Grandma Didn’t Make The Travel Ban Cut

GRANDMA

Under Trump, Grandma Is Not Close Family

Who counts as “close family”? That’s a key question as President Trump’s travel ban finally has taken effect, blocking travelers from six predominantly Muslim countries and all refugees. The Supreme Court ruled that the ban did not apply to foreigners with a “bona fide relationship” with American individuals or entities, but offered just a few examples. The Trump administration has taken that to mean it can block grandparents, grandchildren, aunts, uncles and so forth, a position the state of Hawaii is challenging in federal court. The policy on refugees is creating even more confusion. All this means lawyers and protesters are back at LAX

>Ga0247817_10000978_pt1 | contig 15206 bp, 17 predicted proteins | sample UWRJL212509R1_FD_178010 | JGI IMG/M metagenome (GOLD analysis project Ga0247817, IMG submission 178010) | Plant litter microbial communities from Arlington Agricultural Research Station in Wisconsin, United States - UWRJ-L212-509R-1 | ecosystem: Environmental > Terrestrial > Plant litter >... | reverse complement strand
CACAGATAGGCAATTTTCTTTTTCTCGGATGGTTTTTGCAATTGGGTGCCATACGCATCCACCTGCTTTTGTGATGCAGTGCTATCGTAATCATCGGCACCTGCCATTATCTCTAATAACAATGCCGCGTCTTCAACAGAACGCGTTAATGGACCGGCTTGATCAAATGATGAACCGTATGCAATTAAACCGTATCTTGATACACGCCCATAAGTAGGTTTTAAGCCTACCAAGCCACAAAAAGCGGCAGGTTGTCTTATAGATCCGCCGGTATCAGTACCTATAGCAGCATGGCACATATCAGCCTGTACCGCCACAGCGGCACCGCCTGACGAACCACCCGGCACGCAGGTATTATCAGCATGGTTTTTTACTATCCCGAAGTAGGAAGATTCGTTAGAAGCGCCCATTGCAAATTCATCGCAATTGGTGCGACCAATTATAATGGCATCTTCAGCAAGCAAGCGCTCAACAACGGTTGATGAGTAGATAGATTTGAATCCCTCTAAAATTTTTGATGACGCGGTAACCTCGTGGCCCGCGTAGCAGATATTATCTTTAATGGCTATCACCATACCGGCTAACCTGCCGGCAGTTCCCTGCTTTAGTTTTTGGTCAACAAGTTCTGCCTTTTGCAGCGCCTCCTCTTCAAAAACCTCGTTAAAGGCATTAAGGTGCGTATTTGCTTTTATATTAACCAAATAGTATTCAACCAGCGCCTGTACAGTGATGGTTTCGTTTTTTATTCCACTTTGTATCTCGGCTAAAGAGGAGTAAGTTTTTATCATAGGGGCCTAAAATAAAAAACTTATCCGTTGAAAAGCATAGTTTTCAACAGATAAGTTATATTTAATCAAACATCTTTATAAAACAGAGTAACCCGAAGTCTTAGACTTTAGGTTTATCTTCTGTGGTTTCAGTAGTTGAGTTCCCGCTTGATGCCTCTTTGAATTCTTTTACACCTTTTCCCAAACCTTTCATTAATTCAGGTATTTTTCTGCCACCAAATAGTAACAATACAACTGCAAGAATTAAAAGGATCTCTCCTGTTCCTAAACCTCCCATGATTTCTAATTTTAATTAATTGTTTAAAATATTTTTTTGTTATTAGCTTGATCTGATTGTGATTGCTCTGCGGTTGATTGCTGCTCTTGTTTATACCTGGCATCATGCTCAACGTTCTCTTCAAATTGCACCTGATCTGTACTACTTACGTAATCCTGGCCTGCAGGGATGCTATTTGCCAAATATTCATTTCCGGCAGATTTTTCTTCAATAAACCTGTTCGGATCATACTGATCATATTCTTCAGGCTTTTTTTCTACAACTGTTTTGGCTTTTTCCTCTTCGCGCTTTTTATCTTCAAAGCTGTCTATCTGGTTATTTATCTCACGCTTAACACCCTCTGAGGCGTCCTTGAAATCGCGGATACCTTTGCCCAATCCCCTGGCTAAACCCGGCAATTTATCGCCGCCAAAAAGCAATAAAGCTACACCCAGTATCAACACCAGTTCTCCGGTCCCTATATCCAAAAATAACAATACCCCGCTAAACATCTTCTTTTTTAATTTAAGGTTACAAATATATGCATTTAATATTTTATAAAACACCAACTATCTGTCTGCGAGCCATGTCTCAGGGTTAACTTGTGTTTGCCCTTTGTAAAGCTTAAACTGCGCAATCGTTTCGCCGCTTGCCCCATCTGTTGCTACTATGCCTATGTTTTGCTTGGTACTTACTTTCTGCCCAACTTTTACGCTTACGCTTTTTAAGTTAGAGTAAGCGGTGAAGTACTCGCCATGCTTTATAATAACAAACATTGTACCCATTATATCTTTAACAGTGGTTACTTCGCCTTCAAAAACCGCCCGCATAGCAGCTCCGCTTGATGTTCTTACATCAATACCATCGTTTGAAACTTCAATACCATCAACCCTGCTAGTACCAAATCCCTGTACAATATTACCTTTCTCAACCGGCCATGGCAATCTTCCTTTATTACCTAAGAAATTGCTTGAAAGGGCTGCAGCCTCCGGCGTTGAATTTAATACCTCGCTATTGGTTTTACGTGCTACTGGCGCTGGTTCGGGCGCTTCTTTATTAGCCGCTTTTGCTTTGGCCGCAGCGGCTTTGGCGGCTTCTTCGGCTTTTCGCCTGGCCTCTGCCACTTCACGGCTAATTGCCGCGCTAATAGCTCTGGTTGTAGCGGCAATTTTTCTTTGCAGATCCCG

According to this recent article in the LA Times, As travel ban goes into effect, debate ensues over who counts as ‘close’ family, and Hawaii files a court challenge – LA Times

In guidelines issued Thursday, the Trump administration interpreted the order to allow entry of people with “close family” in the U.S., such as a parent, spouse, child, adult son or daughter, son-in-law, daughter-in-law, sibling or in-law parents. It said people with employment and university admission would also qualify.

But it blocked grandparents, grandchildren, aunts, uncles, nieces, nephews, cousins, brothers- and sisters-in-law.

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